QUEANBEYAN City Council will seek to convince the NSW Office of Environment and heritage that a 78-hectare block of protected, natural bushland just east of Greenleigh can be used as road corridor and environmental offset for the Ellerton Drive Extension (EDE).
However, at least one prominent environment advocate and planning expert says the move will result in a net loss of valuable local box gum grassy woodland, and flies in the face of how environmental offsets are supposed to work.
The move follows a closed-session vote in July by Queanbeyan City Councillors to purchase the E2-zoned land from owner Cannchar Pty Ltd. for $450,000. In return, Council would sell it a neighbouring four-hectare block of land also for $450,000, effectively a land swap.
The resolution included a further recommendation that Council grant Cannchar the option to purchase a further two hectares of land north-east of Greenleigh and investigate rezoning it to residential for Cannchar to develop.
A Council spokesperson said around three-four hectares of the incoming Curtis Estate bushland would be cleared as road corridor for the EDE, with the remaining land kept as an offset for the road.
"We are presently in discussion with Office of Environment and Heritage on the suitability of this land to be used to meet some of the offset obligations for the Ellerton Drive Extension," the spokesperson said. "We are reasonably confident that this land will be suitable."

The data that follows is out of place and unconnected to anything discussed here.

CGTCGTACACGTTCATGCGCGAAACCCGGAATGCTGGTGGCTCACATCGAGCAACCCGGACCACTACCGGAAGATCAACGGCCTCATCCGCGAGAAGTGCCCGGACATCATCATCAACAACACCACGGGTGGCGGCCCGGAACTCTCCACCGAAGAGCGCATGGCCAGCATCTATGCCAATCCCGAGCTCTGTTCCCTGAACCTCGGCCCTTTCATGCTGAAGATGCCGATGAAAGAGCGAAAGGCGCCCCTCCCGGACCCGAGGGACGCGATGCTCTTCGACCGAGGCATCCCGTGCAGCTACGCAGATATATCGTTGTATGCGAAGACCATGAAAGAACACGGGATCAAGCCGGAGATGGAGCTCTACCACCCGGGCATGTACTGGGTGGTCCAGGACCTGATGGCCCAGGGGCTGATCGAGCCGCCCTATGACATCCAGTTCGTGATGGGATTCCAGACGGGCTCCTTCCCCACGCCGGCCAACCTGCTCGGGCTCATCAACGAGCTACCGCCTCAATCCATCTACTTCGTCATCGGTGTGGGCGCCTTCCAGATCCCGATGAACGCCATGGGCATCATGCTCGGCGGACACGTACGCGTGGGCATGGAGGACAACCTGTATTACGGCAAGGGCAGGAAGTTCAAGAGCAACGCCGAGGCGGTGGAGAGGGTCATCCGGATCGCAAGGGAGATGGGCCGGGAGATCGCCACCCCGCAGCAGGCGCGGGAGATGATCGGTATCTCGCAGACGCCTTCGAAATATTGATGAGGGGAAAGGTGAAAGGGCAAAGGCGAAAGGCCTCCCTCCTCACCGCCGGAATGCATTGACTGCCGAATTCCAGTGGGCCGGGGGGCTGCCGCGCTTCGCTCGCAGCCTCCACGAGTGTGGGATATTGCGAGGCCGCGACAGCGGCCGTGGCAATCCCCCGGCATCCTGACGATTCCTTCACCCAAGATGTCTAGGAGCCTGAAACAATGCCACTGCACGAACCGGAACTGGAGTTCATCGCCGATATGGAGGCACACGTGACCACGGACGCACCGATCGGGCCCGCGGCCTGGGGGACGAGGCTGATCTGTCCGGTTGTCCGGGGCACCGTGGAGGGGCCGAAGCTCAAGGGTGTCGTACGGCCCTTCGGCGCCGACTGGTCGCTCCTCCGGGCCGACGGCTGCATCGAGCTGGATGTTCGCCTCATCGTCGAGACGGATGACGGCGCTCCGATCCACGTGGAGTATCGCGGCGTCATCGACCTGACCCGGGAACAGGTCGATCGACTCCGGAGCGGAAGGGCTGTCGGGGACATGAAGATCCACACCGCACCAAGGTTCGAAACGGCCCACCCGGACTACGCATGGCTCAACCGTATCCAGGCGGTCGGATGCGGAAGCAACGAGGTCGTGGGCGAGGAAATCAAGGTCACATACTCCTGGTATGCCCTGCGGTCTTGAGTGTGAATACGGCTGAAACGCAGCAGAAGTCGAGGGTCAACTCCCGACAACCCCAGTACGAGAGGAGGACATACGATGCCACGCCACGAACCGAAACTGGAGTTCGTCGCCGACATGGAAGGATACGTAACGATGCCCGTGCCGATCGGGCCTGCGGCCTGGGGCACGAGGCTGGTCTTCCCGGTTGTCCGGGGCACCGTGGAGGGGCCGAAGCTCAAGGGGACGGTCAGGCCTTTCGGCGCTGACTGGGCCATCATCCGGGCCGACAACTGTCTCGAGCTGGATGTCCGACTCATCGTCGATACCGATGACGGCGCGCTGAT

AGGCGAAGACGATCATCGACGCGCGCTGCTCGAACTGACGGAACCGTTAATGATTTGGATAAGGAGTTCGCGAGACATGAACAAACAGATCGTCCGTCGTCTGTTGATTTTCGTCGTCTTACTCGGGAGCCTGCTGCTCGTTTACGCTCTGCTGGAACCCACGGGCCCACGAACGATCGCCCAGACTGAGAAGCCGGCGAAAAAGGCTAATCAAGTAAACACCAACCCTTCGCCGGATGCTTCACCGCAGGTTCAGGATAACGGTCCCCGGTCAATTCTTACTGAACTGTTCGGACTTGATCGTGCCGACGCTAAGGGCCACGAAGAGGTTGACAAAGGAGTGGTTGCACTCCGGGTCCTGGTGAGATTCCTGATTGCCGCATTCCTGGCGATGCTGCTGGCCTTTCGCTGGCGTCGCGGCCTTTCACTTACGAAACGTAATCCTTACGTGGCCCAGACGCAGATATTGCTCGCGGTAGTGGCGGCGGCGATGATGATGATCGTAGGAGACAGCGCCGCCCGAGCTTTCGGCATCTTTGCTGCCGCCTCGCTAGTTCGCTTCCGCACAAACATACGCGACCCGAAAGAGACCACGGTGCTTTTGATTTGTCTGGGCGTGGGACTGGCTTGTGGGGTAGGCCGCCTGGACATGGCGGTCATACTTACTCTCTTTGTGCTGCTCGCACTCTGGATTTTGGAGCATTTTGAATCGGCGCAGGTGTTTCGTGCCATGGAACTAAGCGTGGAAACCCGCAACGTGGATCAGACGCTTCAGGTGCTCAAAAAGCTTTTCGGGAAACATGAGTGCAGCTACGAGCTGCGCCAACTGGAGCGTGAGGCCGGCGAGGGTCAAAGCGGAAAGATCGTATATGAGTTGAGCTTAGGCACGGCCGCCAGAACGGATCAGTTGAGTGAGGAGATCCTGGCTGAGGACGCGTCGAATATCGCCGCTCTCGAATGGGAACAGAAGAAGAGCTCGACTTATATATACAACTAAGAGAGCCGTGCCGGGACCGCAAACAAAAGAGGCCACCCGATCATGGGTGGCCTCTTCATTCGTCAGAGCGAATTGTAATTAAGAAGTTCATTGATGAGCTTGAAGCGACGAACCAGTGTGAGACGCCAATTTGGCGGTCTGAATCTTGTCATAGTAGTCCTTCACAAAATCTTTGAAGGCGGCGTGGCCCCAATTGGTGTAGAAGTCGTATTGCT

That's despite the fact that the venture- if approved- would result in a net loss of ecologically sensitive box gum woodland to the Queanbeyan environment, given the Curtis Estate land is already zoned for environmental protection.
ANU Senior Lecturer and offset expert, Dr Philip Gibbons of the Fenner School of Environment and Society, said the key principal of environmental offsets to counter loss of habitat caused by development was the principal of 'additionality.'
"An offset should achieve a conservation gain that is additional to what would have occurred anyway," Dr Gibbons said.
"This is a principal espoused internationally, by the federal government and by the NSW government."
And he said any attempt to use environmentally protected land as an offset in a new development was generally prohibited in the federal government's environmental offset policy.
"This is a far cry from best practice," Dr Gibbons said. "The offset assessment methodologies used by federal and state governments in Australia first demand that the proponent exhaust all efforts to avoid and mitigate impacts.
"The final decision is based on the ability to achieve a no-net-loss outcome for the protected matter.
"The application of environmental offset policy in this way will see the area of box gum woodland impacted by the development lost permanently, with no genuine conservation gain to compensate for this loss."
Meanwhile, Council recently referred the 4.6-kilometre link road to the Federal Department of Environment for assessment as a 'controlled action' under the Environment Protection and Biodiversity Conservation Act, due to the ecologically sensitive nature of the land to be developed.